Anti-environment right-wingers, Hillary fanatics, where have you been?

Can we stop patting ourselves on the back for ending slavery and actually end it already?

From right-wing libertarians and Austrian economists, I often hear how capitalism ended chattel slavery. The more mainstream view seems to be that the Civil War ended it. While it's great that around 4 million slaves were in fact freed (still persecuted and without reparations, but, progress was made), that's not quite the same as truly ending chattel slavery, worldwide, or even just eliminating it from our own economy.

So, if we ended slavery, why is there an estimated 45 million slaves in the world today? Why are Hershey and Nestle not only permitted to sell chocolate made with slave labor, but are not even liable for failing to disclose this to their customers?

Historically, there was an attempt to use capitalism to end American slavery. A portion of the abolitionist movement, the "free produce" movement, wanted to boycott slave-made products. In an enlightened society, I believe it could have worked. Enough people boycotting slave-made products, and hopefully the slavers would, if not go out of business entirely, at least weaken enough to make slave revolts and escapes easier. But it would've had nothing to do with this myth that free-labor is more economically efficient, at least for raw material production, than slave labor. Apparently, "the prices [of free produce] were always unsustainably higher than the slave produced goods they were trying to replace". For it to work would've required a change in societal enlightenment -- our understanding of manners and etiquette -- to encourage consumers to act against their financial self-interest.

scars from after a slave escape attempt
Zooming in on modern chattel slavery in the chocolate industry, since it is relatively well-documented compared to some industries, chocolate farmers on the Ivory Coast make an average of under $2 per day, so to remain competitive, they often rely on child slaves who may have been tricked, sold, or kidnapped. Says one former slave, "Some of the bags were taller than me. It took two people to put the bag on my head. And when you didn’t hurry, you were beaten," and, "The beatings were a part of my life. Anytime they loaded you with bags and you fell while carrying them, nobody helped you. Instead, they beat you and beat you until you picked it up again," and "I was afraid. The beatings were a part of my life. I had seen others who tried to escape. When they tried, they were severely beaten." Another said, "When people eat chocolate, they are eating my flesh." Another, "He tied me behind my back with rope and beat me with a piece of wood. Then he took a small gun, and said, `I'm going to kill you and dump you in a well.'"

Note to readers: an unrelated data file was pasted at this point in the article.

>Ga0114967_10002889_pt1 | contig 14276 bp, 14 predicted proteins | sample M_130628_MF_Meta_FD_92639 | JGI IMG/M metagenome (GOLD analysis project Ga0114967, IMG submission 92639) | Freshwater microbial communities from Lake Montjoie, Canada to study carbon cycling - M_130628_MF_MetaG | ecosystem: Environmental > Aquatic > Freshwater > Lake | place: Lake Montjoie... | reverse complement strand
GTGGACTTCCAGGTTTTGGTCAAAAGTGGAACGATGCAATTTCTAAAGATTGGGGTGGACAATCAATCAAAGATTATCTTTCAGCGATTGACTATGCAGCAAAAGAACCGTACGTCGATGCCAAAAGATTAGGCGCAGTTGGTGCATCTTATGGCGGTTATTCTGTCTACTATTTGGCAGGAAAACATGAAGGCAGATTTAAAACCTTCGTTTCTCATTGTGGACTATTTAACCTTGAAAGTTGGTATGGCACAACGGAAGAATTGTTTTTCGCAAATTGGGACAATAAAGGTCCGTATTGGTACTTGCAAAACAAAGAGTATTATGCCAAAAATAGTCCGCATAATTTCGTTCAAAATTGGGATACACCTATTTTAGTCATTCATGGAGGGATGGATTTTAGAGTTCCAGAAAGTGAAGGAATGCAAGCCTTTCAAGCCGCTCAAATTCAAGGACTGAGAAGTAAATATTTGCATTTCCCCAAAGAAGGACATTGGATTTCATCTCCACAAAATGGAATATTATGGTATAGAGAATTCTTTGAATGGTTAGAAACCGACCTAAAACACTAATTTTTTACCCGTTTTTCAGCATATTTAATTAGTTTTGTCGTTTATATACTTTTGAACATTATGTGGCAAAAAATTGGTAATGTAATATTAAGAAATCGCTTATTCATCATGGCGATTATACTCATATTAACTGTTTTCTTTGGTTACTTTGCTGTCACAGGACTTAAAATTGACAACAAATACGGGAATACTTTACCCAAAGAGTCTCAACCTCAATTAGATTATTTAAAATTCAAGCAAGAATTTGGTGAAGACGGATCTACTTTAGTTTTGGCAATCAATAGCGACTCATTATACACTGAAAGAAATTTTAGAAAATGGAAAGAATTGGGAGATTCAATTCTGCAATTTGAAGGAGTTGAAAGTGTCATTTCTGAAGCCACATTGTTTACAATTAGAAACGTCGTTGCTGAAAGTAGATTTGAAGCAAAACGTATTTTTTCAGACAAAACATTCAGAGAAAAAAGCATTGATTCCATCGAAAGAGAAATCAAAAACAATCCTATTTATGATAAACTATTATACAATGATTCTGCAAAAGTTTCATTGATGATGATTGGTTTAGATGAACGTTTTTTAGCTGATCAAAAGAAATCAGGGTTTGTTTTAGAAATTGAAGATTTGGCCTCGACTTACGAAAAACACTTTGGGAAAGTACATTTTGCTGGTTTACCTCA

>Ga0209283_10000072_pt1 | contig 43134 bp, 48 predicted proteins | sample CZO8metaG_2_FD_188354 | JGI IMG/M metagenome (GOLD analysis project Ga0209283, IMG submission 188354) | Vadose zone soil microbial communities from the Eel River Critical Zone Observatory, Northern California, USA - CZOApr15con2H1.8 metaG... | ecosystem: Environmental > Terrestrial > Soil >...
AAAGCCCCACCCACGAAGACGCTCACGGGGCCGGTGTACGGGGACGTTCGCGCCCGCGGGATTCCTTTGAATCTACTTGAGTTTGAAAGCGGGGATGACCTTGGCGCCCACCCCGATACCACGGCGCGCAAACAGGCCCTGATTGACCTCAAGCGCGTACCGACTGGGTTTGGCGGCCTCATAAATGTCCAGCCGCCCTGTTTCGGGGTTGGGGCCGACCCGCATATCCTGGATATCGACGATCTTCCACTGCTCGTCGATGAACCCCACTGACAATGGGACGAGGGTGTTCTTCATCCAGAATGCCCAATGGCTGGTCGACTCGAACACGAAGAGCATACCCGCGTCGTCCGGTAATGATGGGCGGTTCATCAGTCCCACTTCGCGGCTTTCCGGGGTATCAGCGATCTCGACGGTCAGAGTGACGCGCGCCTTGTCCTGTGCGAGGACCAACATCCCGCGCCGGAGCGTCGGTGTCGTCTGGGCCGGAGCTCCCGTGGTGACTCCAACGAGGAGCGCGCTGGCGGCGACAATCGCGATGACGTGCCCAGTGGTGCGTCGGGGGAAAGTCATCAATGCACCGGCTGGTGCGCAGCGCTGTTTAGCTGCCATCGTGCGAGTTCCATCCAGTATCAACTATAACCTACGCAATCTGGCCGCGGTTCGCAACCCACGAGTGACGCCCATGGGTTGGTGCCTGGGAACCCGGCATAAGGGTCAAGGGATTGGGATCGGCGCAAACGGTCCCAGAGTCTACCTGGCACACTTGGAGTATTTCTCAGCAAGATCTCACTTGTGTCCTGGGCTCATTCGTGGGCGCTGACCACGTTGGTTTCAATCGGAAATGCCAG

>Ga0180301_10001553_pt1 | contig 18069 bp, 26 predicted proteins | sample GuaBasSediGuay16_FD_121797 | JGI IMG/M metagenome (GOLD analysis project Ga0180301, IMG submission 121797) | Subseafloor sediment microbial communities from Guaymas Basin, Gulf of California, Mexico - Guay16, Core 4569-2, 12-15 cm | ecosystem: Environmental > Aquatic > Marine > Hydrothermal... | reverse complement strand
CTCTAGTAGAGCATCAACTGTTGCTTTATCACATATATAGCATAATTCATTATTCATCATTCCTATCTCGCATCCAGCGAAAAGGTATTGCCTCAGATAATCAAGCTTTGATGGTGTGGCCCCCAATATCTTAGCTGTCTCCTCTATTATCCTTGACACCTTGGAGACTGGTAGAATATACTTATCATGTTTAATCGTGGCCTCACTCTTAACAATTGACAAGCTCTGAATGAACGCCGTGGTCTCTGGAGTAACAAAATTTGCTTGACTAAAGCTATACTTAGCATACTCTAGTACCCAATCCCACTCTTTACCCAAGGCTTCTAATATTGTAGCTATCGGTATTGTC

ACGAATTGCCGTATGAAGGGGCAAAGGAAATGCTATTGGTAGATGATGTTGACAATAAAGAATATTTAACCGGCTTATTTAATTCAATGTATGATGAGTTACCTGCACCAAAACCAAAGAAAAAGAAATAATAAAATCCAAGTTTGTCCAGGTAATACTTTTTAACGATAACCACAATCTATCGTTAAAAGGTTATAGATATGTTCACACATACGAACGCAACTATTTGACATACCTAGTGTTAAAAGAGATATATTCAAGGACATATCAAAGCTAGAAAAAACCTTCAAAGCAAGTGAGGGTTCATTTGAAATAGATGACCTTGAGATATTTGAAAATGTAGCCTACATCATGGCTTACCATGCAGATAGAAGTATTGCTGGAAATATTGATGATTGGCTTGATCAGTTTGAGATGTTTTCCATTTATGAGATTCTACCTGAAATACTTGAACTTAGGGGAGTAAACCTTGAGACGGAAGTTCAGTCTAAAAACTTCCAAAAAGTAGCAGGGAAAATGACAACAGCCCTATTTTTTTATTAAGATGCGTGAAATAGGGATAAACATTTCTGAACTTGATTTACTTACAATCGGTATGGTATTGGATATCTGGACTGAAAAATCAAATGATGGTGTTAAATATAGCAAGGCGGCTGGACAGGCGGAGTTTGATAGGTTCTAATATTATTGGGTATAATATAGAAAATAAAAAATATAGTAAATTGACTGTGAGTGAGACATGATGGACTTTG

Said a witness of what he saw upon visiting one farm along with police, "Except one child was not there. This one, his face showed what was happening. He was sick, he had (excrement) in his pants. He was lying on the ground, covered with cacao leaves because they were sure he was dying. He was almost dead. . . . He had been severely beaten."

While slavery isn't strictly speaking an environmentalist cause, it does overlap. Both organic and fair trade certification are widely believed to provide strong protection against the possibility that a product contains slave labor. Others suggest that the protection is even greater for "single origin" or "direct trade" (which also often happen to have organic certification too). Ultimately, the greater the amount of oversight, or alternatively the shorter the supply chain, and the better the price paid, the greater the chance that the product is slave free. While insisting on buying slave free products, so far as you can tell, in industries where certifications exist, is of course not the only way to fight slavery, and, arguably, not even the highest impact way, objections that I hear have nothing to do with preferring a different method, and more to do with either unwillingness to pay the extra price ("I'm too poor" even from people who make over $100k per year) or confusion about what slavery means and too much laziness to do the research ("child labor, well, wouldn't they just starve if we didn't buy the product?"). For whatever reason, I've noticed, that the people I meet who are most willing to change their consumer habits to try to combat slavery are also the most willing to change their consumer habits to reduce their environmental impact.

Those of you who advocate for economic systems of "voluntary interactions" and those of you who say you care about "minority rights", if you have not taken a stand on modern chattel slavery, then where have you been?

Mineral rights -- eminent domain for oil and gas drillers, only worse

Who has been standing up for the rights of farmers and ranchers on good, homesteaded country land? Certainly not the Republican party (maybe a few individuals, but, most definitely not George Bush). Not the libertarians either if a search on and for "mineral rights" is any indication. Nor Obama nor Hillary, though I suppose it was never their demographic unless you still believe the Democratic party cares about the environment or disabled people, in which case it should overlap. So who has been standing up for country landowners? Environmentalists!
Unwelcome drilling rig violating homesteaded land

Drilling pad versus house, Source: Split Estate
In 2009, environmentalists released the film "Split Estate", which contains numerous interviews with country landowners among other relevant information. A "Split Estate" is when one party ones the surface rights, and another owns the mineral rights, and, in many western states, this includes the right to access the minerals without permission or regard for the surface owner. A legal concept that has no bearing on any version of homesteading or natural land rights I've ever heard of. Many of these landowners speak of air pollution, water pollution, ground contamination, strange and gruesome illnesses.